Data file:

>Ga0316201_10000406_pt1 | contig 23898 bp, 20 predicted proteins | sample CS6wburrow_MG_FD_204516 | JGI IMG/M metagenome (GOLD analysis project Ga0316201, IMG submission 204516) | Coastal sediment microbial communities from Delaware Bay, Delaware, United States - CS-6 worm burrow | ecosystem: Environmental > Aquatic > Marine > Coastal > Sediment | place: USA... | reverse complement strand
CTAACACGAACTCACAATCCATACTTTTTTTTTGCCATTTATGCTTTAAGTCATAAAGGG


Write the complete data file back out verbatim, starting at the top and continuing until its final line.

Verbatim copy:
>Ga0316201_10000406_pt1 | contig 23898 bp, 20 predicted proteins | sample CS6wburrow_MG_FD_204516 | JGI IMG/M metagenome (GOLD analysis project Ga0316201, IMG submission 204516) | Coastal sediment microbial communities from Delaware Bay, Delaware, United States - CS-6 worm burrow | ecosystem: Environmental > Aquatic > Marine > Coastal > Sediment | place: USA... | reverse complement strand
CTAACACGAACTCACAATCCATACTTTTTTTTTGCCATTTATGCTTTAAGTCATAAAGGG